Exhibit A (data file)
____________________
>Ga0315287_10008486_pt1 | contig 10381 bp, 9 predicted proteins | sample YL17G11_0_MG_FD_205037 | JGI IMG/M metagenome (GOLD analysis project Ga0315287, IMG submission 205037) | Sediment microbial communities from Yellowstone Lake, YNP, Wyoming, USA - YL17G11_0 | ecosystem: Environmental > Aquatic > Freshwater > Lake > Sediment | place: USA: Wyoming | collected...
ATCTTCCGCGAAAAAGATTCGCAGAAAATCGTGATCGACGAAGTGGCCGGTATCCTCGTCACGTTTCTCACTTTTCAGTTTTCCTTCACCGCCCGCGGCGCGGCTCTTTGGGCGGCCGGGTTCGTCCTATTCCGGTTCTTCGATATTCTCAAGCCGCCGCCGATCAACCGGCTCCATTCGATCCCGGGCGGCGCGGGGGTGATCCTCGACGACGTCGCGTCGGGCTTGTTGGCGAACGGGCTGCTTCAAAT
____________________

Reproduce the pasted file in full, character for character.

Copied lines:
>Ga0315287_10008486_pt1 | contig 10381 bp, 9 predicted proteins | sample YL17G11_0_MG_FD_205037 | JGI IMG/M metagenome (GOLD analysis project Ga0315287, IMG submission 205037) | Sediment microbial communities from Yellowstone Lake, YNP, Wyoming, USA - YL17G11_0 | ecosystem: Environmental > Aquatic > Freshwater > Lake > Sediment | place: USA: Wyoming | collected...
ATCTTCCGCGAAAAAGATTCGCAGAAAATCGTGATCGACGAAGTGGCCGGTATCCTCGTCACGTTTCTCACTTTTCAGTTTTCCTTCACCGCCCGCGGCGCGGCTCTTTGGGCGGCCGGGTTCGTCCTATTCCGGTTCTTCGATATTCTCAAGCCGCCGCCGATCAACCGGCTCCATTCGATCCCGGGCGGCGCGGGGGTGATCCTCGACGACGTCGCGTCGGGCTTGTTGGCGAACGGGCTGCTTCAAAT